Karl Marx - Alienation

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Alienation

In Karl Marx’s Selected Writings he describes the ways in which labor can lead to the alienation of the worker. First he describes a cause as the objectification of the worker and labor. Next he shows how a separation of the worker and the activity of working takes away from the essence of life. From there he argues the essence of being is lost because the worker does not have the identity of his work. And finally he describes an alienation due to the separation of worker and capitalist.

The first type of alienation occurs because there is an inverse relationship between the worker and product. Marx starts by describing the worker and labor as commodities. “Labor not only produces commodities, it also produces itself and labor as a commodity, and indeed in the same proportion as it produces commodities in general”(Simon 59). As the worker and his labor are viewed as commodities to be used as means for an end, they turn into objects. And Marx believes because the more the worker produces the owner becomes wealthier, therefore making the worker relatively poorer. This inverse relationship forces the worker deeper into the cycle and further away from the object of his labor. “So much does the appropriation of the object appear as alienation that the more objects the worker produces, the fewer he can own and the more he falls under the domination of his product, of capital”(Simon 60). The more the worker produces the more he becomes alienated from his production.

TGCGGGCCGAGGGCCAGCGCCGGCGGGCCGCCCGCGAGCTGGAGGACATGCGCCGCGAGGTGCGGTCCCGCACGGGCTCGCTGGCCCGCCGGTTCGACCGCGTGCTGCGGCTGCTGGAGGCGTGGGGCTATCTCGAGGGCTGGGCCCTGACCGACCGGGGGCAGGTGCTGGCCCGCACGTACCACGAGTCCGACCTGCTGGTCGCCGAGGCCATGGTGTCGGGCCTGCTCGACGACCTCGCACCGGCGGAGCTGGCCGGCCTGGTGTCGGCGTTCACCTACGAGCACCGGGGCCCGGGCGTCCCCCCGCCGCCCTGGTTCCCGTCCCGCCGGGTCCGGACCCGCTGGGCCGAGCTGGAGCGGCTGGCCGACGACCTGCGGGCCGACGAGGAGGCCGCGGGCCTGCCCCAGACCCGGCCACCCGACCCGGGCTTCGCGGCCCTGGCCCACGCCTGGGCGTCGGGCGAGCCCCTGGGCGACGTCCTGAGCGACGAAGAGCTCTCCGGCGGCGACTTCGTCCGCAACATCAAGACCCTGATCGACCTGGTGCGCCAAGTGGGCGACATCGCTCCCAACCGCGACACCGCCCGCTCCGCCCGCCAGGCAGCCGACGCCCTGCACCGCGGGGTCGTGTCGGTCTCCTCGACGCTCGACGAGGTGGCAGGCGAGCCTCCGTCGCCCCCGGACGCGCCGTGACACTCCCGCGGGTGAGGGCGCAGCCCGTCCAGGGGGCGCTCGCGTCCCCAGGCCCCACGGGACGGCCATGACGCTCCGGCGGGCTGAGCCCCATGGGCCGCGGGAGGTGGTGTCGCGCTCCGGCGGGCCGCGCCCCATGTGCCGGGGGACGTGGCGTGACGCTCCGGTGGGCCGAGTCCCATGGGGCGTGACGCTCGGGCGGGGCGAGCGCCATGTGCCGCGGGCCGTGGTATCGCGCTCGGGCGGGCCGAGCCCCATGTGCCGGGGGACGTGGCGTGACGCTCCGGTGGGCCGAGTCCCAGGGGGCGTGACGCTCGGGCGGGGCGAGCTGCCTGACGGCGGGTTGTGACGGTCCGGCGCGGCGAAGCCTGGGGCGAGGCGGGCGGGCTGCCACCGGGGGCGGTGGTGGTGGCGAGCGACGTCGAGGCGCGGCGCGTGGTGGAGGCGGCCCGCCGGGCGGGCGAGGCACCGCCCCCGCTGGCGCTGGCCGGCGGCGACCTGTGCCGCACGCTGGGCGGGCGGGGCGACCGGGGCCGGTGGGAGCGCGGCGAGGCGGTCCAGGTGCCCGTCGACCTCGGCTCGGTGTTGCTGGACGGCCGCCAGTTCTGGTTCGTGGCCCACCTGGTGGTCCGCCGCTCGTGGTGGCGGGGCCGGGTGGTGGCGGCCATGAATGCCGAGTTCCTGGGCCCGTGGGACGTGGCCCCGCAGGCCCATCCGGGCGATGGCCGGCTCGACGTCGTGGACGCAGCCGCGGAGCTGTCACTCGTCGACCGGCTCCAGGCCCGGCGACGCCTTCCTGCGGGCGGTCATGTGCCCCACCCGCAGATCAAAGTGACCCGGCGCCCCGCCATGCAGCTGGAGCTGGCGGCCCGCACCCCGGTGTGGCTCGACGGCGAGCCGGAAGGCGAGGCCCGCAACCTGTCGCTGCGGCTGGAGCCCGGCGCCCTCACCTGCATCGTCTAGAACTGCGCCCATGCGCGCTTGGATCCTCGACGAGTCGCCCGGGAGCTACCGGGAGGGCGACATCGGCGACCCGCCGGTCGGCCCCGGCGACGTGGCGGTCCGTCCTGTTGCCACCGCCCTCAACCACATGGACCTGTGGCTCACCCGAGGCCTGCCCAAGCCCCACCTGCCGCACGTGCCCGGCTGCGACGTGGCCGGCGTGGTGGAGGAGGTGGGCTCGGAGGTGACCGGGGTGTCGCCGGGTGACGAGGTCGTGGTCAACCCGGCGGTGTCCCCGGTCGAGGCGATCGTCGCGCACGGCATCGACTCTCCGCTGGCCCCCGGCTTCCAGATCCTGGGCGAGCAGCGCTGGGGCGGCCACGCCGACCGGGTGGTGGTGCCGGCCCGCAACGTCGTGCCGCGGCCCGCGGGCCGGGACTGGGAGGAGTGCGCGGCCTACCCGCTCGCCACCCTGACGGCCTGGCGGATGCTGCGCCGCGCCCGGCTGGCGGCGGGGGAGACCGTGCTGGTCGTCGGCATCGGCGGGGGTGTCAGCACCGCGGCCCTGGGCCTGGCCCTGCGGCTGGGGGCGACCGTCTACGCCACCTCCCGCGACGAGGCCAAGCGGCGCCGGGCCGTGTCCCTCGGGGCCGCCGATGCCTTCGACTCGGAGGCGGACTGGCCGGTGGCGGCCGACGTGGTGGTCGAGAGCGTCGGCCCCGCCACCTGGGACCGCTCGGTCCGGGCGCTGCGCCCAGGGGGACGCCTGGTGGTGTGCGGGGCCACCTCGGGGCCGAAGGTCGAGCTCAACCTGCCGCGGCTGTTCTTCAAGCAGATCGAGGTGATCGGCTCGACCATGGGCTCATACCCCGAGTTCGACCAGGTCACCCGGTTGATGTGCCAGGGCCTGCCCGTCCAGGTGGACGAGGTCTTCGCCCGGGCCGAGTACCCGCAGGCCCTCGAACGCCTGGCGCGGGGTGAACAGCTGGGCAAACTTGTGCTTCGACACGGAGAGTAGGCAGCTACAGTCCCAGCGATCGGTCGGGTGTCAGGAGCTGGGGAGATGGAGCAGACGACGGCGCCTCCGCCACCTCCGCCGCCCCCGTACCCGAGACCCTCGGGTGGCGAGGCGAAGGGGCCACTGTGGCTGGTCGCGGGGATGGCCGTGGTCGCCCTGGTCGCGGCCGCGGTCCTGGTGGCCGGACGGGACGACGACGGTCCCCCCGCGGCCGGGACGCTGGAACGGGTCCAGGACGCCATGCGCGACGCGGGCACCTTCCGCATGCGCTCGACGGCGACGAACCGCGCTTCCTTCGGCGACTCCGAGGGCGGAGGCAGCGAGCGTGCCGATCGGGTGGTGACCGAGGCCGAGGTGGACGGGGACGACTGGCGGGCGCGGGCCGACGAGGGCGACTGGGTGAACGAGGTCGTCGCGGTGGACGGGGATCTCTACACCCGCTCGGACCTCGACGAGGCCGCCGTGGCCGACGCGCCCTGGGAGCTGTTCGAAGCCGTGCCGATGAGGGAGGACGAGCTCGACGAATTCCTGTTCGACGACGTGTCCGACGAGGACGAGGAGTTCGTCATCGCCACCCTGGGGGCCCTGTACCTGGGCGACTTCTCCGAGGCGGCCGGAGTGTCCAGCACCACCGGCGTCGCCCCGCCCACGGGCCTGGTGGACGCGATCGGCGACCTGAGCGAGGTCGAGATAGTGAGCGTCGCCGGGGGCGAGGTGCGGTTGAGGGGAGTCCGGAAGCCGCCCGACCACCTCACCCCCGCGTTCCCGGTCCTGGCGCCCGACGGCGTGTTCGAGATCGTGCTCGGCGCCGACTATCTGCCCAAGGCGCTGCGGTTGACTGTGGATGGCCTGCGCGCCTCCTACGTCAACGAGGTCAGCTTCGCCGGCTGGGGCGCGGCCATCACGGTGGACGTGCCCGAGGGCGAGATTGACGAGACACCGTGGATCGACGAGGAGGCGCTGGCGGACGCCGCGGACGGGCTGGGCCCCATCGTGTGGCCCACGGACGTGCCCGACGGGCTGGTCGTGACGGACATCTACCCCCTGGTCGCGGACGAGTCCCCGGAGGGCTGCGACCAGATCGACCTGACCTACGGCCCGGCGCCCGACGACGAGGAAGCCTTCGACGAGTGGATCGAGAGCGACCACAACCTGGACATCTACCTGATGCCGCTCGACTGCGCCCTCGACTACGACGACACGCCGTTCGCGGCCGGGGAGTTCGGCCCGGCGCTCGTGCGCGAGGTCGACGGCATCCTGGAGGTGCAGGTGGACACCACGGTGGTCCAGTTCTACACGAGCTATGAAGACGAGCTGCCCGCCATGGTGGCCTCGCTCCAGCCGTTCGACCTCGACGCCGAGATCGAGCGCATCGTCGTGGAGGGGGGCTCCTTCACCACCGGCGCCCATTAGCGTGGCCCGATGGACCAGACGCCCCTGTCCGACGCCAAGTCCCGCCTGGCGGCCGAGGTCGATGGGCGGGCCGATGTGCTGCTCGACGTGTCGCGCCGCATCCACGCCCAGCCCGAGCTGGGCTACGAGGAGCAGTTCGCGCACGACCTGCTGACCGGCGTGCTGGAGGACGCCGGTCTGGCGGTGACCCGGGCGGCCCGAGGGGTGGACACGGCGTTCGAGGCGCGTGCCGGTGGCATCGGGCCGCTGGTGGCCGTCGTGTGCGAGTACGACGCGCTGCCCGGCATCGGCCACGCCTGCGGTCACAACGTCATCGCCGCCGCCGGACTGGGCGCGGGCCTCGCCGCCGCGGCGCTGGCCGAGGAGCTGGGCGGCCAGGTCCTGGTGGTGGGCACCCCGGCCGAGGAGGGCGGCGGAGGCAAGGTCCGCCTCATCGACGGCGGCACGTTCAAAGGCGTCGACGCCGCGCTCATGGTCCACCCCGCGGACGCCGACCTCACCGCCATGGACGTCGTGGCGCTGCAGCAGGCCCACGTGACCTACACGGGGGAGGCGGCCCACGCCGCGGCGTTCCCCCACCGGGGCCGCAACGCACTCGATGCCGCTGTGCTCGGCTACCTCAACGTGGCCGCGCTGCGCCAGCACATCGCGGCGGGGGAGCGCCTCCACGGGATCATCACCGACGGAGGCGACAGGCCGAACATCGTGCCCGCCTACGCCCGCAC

Next Marx describes alienation as the separation of the worker from the very act of working. He believes the means of life are found in the act of labor and when everything is objectified the worker loses contact. “The more the worker appropriates the external world and sensuous nature through his labor, the more he deprives himself of the means of life in two respects: first, that the sensuous external world gradually ceases to be an object belonging to his labor, a means of life of...
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